Inside a Writer's Mind

Inside a Writer's Mind
“To live is the rarest thing in the world. Most people exist, that is all.” -- Oscar Wilde

Tuesday, 29 May 2012

A Summer's Day

I am missing summer today. Sydney's weather has been glorious recently, but this morning looks and feels like winter. 

So I'm posting my favourite Shakespearean sonnet (about summer and a lover) and more photograph's from our long summer escape. 

Enjoy!

 SONNET 18

Shall I compare thee to a summer's day?
Thou art more lovely and more temperate: 


Rough winds do shake the darling buds of May,
And summer's lease hath all too short a date:

 

Sometime too hot the eye of heaven shines,
And often is his gold complexion dimm'd;
 
 


And every fair from fair sometime declines,
By chance or nature's changing course untrimm'd;



But thy eternal summer shall not fade
Nor lose possession of that fair thou owest;



Nor shall Death brag thou wander'st in his shade,
When in eternal lines to time thou growest:



So long as men can breathe or eyes can see,
So long lives this and this gives life to thee.


Keep writing!
  

Monday, 28 May 2012

The Hero With A Thousand Faces




I've been reading and rereading 'The Hero With A Thousand Faces' for a while now.

Originally I sought it out as a another 'How to...' writing book. I'd read references to it in a variety of places, and heard that George Lucas had borrowed from it the mythical 'Hero's Journey' structure, as a basis for the plot of Star Wars.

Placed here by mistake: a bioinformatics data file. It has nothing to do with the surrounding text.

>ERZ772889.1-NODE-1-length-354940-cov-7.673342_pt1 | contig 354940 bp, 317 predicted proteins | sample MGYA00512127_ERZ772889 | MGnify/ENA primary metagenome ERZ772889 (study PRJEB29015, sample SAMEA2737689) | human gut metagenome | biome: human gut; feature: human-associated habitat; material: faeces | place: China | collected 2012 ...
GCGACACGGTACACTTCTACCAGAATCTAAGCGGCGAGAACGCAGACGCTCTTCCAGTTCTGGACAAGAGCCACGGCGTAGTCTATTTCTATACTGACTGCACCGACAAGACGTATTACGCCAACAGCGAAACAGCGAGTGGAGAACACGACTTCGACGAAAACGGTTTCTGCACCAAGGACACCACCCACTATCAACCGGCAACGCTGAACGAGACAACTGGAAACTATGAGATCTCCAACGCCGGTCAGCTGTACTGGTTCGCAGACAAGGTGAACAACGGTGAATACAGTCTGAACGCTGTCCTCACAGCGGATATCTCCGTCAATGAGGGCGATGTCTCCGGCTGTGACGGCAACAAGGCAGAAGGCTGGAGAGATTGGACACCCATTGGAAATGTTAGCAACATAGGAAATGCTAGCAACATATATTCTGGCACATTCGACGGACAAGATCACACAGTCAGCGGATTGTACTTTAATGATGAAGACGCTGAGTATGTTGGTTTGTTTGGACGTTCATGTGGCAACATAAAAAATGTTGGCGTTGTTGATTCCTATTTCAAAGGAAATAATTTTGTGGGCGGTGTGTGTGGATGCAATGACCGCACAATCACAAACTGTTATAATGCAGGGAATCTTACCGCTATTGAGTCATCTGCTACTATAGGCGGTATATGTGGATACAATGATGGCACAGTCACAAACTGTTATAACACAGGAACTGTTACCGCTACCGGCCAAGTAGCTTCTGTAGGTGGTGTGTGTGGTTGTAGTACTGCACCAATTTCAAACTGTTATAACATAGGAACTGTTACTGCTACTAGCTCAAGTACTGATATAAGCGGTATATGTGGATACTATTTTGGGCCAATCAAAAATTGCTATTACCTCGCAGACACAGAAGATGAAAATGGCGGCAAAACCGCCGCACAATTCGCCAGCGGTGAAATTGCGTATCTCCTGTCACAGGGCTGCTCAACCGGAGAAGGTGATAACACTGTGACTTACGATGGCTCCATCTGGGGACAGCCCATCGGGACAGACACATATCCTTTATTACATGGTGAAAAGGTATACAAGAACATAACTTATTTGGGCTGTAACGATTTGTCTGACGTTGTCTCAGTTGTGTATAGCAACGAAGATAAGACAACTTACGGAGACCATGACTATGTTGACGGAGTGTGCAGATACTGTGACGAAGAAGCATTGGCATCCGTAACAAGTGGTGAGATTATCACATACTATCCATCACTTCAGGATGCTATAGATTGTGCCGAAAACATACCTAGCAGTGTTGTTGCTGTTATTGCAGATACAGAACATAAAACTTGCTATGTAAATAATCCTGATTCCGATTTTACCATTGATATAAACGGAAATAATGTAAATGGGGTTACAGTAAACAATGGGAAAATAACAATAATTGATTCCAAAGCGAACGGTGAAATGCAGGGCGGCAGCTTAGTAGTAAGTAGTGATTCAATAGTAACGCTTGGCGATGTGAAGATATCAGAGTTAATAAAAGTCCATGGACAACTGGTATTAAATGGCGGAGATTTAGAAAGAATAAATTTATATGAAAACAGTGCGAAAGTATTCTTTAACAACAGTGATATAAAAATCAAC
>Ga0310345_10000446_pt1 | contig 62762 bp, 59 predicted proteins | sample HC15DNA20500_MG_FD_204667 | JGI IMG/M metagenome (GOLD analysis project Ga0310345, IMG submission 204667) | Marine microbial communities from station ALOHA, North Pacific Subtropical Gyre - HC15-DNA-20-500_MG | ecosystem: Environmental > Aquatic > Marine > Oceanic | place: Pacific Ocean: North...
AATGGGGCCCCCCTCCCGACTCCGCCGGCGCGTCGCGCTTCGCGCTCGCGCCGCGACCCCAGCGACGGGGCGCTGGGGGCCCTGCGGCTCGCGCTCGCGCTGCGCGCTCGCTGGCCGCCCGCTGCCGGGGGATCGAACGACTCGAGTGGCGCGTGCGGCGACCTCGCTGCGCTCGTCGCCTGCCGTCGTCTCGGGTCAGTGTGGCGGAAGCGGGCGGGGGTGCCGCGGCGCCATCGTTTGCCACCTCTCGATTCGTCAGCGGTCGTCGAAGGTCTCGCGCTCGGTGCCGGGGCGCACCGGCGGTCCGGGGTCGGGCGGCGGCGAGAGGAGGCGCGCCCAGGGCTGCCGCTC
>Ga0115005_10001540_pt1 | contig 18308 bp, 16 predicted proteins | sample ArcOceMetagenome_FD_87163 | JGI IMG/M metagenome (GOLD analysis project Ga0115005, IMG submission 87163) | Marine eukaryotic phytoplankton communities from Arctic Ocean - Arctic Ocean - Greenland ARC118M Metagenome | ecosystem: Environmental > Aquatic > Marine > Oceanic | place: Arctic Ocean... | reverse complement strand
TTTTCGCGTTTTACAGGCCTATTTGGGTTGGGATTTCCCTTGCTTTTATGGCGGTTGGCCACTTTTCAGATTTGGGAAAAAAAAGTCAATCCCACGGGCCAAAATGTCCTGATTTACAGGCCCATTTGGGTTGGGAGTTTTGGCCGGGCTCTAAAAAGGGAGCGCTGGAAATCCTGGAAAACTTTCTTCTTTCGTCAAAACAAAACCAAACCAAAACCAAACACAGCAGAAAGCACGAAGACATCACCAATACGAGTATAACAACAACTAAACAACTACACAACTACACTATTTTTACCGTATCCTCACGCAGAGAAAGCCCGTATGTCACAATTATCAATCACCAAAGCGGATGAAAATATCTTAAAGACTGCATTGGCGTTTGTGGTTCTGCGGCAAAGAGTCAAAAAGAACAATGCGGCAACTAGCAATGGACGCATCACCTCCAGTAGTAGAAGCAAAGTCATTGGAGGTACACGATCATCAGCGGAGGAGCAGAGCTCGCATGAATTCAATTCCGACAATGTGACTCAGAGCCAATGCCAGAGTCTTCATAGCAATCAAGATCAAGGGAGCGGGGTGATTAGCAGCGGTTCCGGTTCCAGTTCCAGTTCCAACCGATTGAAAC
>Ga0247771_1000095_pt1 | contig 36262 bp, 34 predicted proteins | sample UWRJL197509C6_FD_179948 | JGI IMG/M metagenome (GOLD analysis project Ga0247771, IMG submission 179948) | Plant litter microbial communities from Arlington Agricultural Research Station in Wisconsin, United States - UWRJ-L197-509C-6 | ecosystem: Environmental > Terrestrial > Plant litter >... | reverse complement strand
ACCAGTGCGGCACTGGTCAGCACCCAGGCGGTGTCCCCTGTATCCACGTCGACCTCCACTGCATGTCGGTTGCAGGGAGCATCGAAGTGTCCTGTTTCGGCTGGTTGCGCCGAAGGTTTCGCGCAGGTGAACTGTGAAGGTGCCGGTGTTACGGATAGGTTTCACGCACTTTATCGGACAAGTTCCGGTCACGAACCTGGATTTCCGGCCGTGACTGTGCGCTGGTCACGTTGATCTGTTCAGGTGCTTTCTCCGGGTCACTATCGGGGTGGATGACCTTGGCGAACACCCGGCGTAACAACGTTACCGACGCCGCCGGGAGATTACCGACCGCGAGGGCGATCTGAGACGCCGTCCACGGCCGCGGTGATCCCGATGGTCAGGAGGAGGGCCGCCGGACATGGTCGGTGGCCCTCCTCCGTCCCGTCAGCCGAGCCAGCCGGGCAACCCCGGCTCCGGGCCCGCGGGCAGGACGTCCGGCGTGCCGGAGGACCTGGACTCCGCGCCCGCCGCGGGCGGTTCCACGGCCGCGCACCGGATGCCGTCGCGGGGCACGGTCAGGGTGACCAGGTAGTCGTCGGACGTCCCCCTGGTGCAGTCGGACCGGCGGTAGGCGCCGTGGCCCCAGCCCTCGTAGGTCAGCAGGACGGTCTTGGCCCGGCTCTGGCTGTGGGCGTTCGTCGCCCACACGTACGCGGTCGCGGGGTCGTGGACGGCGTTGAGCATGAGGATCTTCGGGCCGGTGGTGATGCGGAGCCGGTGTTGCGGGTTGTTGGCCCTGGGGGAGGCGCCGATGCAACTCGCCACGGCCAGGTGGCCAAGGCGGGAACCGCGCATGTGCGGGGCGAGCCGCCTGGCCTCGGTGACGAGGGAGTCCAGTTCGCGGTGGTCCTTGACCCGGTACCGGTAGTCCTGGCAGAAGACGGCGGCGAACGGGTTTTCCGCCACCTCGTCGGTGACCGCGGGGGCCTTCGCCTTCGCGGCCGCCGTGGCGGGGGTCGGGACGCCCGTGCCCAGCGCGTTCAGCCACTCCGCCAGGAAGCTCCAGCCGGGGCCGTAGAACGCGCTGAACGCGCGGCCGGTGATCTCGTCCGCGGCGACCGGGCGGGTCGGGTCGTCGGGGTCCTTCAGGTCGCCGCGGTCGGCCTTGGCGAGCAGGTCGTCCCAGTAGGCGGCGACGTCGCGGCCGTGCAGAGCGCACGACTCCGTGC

I already have Christopher Vogler's 'The Writer's Journey: Mythic Structures For Writers', which is based largely on Campbell's book, and I wanted to read the original work.

Before I go on, I'll outline the stages of the 'journey' as ammended (to suit a narrative structure) and described by Vogler in his book. It is as follows:

Act One                                                 


Ordinary World                                                          
Call to Adventure                                                                                         
Refusal of the Call                                             
Meeting the Mentor
Crossing the First Threshold

Act Two


Tests, Allies, Enemies
Approach to the Inmost Cave
Ordeal

Reward

Act Three


The Road Back


Resurrection
Return with the Elixir


Campbell's book has turned out to be a revealing read in many ways.

In addition to providing a fiction writer with an effective template for a narrative structure (Steven Spielberg and George Lucas can't both be wrong), Campbell has also given us ample 'spiritual food' for thought -- or at least directions to the larder.

I'm not sure what your spiritual bent is, but I believe what we write (the stories we tell) is imbued with our deeply held (individual and cultural) beliefs: about life and death (and their respective meanings) and sex and parenting and God and many other things.

Campbell touches on all these and looks at how they are manifest and interwoven in diverse ancient mythologies from all around the world. There are a surprising number of commonalities in these myths and Campbell has gone to great lengths to illustrate them.

He suggests these mythological similarities are evidence that all human beings, in effect, share not only the same fears and questions about life and death, but also a collective subconsciousness, and that we have an intuitive understanding of the nature of our existence (or at least did have). And an awareness of where we have come from and will return to: the 'superconciousness' (you might say: God, or the place from which all life as we know it emanates from and eventually returns to). Campbell draws on a wide variety of ancient mythologies and religious texts and makes a compelling argument. He provides many poignant examples to support his assertions and along the way maps out 'the hero's journey'.

I would like to leave you with a quote that I found both thought provoking and intuitively accurate.